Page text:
The lavishly-funded leftist blog for academia, The Conversation, has hired a new manager specifically to make contributors converse more politely. Cory Zanoni, an RMIT psychology graduate and social media guru, got the job of Community Manager in January. He was hired after complaints last year about vulgar comments on the articles with the responsibility for ‘creating a space for intelligent discussion’.
On February 13, Zanoni wrote, “I was appointed following concerns by some readers (and shared by editors) that there was a lack of civility in many comment threads. My brief is to fix this, not just for those who already comment but also for those who would take part if they felt it safe to do so. We want The Conversation to be a place for intelligent discussion and we think there’s more we can do to achieve that.”
Nice Mr Zanoni has now published the site’s new guidelines calling for all-round politeness, except towards climate skeptics, of course, who are to be banned for pointing out that the world ceased warming 17 years ago. Some extracts:
Keep comments relevant to the article and replies relevant to the initiating post. We reserve the right to delete off-topic comments to keep threads on track.
For example: in an article about the policy response to climate change, comments made about denial of climate change will be considered off topic.
Explain why you disagree or agree with something. Your reasoning is as important as your opinion.
“This article sucks” will be deleted. “You’re an idiot” will be deleted.
Take responsibility for the quality of the conversations you participate in…Report posts you think violate these standards.
What we’ll do
We reserve the right to remove comments that breach these standards…”
Idly googling nice Mr Zanoni, I came across this twitter exchange, under Mr Zanoni’s new job title:
Let me confess. I’m not sure that I want to know what c—kspanking is. But it’s interesting that the newly-installed Community Manager of The Conversation, appointed to enforce higher standards on Conversation users, is tweeting things that – to put it mildly – don’t seem to raise the tone of online exchanges. And tweeting them, too, a bare 48 hours before publishing civility guidelines for The Conversation.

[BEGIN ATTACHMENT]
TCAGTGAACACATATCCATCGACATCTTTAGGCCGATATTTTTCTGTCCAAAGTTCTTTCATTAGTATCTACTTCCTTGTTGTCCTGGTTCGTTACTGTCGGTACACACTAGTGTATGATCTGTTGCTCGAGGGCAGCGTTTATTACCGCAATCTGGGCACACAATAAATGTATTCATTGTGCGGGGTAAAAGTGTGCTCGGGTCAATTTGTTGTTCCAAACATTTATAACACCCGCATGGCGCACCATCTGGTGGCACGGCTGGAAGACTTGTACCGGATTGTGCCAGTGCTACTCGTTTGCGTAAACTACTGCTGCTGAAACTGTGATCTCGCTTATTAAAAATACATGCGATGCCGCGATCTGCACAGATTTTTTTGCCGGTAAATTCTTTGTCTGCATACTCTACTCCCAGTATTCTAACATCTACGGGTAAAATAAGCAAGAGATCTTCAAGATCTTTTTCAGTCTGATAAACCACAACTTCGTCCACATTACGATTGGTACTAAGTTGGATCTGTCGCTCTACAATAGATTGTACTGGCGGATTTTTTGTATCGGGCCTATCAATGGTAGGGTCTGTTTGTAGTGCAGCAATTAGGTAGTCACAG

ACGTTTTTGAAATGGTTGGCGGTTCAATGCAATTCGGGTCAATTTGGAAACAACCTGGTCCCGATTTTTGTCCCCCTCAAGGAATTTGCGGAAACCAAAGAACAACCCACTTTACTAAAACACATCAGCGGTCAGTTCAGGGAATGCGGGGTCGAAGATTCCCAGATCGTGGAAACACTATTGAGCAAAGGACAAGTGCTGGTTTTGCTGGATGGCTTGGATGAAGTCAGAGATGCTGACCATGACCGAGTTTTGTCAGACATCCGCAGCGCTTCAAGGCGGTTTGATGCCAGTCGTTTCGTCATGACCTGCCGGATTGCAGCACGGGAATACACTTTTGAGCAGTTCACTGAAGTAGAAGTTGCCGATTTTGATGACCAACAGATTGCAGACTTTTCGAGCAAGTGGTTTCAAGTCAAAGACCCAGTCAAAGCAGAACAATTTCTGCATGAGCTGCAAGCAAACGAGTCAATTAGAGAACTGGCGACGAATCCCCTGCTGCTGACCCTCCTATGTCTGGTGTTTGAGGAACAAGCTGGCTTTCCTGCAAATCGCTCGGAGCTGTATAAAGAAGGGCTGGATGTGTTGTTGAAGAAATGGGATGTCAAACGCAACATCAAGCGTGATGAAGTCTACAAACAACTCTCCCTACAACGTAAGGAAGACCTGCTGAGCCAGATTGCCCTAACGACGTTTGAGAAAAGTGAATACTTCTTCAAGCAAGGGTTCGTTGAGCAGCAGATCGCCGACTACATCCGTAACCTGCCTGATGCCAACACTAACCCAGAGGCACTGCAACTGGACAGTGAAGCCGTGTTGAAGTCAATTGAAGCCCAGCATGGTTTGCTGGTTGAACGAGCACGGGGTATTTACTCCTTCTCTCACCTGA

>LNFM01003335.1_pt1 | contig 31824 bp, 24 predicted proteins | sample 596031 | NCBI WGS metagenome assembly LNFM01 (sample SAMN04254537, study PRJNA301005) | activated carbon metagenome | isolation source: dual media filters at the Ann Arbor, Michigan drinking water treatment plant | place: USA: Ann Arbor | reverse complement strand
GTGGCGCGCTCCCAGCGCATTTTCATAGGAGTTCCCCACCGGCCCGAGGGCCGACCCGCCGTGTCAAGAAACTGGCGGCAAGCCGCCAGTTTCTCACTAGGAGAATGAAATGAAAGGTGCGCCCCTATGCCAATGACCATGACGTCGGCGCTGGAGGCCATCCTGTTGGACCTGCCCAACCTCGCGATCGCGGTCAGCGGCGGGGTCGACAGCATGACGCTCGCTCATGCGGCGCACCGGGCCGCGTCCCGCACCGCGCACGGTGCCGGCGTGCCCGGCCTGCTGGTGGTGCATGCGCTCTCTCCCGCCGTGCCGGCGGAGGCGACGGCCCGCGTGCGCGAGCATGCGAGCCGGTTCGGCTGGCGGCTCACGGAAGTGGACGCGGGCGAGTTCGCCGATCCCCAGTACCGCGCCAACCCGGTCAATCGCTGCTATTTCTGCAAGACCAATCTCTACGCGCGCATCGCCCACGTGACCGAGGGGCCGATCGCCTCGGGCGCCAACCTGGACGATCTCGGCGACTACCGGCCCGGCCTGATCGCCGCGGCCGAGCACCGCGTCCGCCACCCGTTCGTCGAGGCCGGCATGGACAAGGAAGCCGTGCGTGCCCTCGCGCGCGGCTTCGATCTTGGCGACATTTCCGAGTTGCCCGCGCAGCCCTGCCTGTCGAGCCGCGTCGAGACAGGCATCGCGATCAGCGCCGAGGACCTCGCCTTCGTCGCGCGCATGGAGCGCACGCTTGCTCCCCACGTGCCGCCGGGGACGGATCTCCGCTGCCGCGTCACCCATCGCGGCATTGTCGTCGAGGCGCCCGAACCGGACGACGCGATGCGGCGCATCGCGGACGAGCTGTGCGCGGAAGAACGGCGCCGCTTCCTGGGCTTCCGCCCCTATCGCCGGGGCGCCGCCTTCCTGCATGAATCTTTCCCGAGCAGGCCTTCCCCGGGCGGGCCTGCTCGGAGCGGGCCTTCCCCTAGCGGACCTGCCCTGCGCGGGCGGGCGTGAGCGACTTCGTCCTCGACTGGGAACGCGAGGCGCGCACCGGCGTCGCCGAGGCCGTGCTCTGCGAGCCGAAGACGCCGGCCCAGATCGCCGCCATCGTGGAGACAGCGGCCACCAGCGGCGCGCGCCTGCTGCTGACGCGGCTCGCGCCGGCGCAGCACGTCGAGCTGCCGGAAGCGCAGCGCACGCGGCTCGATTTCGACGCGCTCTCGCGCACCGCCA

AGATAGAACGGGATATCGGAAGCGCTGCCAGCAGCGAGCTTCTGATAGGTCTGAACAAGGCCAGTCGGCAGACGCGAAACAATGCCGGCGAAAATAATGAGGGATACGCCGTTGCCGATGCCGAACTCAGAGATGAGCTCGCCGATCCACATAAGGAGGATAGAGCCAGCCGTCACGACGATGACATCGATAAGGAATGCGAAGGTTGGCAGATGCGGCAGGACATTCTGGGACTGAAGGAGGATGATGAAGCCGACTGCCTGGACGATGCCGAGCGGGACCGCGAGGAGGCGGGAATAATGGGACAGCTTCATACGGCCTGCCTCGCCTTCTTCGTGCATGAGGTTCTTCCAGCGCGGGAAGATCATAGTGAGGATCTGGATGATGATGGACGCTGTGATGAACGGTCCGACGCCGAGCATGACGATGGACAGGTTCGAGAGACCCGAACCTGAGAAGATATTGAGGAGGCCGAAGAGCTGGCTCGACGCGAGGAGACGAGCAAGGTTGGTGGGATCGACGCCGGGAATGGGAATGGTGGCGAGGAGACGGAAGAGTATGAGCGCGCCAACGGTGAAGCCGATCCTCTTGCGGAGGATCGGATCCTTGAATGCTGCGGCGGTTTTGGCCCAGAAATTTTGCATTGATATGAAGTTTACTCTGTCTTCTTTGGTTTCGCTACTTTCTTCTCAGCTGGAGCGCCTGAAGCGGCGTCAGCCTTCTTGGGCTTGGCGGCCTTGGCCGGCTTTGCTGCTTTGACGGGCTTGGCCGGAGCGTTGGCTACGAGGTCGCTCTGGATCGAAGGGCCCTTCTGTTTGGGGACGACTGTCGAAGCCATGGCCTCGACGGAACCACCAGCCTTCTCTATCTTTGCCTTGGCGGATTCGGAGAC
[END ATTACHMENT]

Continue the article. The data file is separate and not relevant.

On at least one other matter, Zanoni’s perspective is unlikely to raise an eyebrow in arts faculty common rooms, the ABC or Fairfax:
I declare an interest. The Conversation people give Quadrant a hard time, unaware how easily our feelings are hurt. Here’s an example, “Tony Thomas, I’ve just had a look at Quadrant Online and am really shocked at the partisan outlook (rubbish) in this publication. Completely at odds with the reality of the science.” That’s why I’m being scrupulously fair in this piece.
At a time when mainstream media are hacking staff numbers to vestiges, the scale of The Conversation is disconcerting. It has Andrew Jaspan, the warmist ex-editor of The–Age as Executive Director, a managing editor, a chief operating officer, 18 sundry editors, an external relations director, the community manager, four developers, three in finance, an admin officer, and an apparently unfilled slot for a multi-media manager. Chair is Bendigo Bank supremo Robert Johanson, heading a 12-person board, plus there is a six-person editorial board. I’d guess the salary bill at $4m or so.
Plus there’s another 16 staff in the new UK office.
Jaspan laments that 12 of 39 Australian universities have so far declined to donate for yet more editors and suchlike. Hats off to UNSW Science, which recently flicked across $10,000, probably enough for the morning tea biscuits.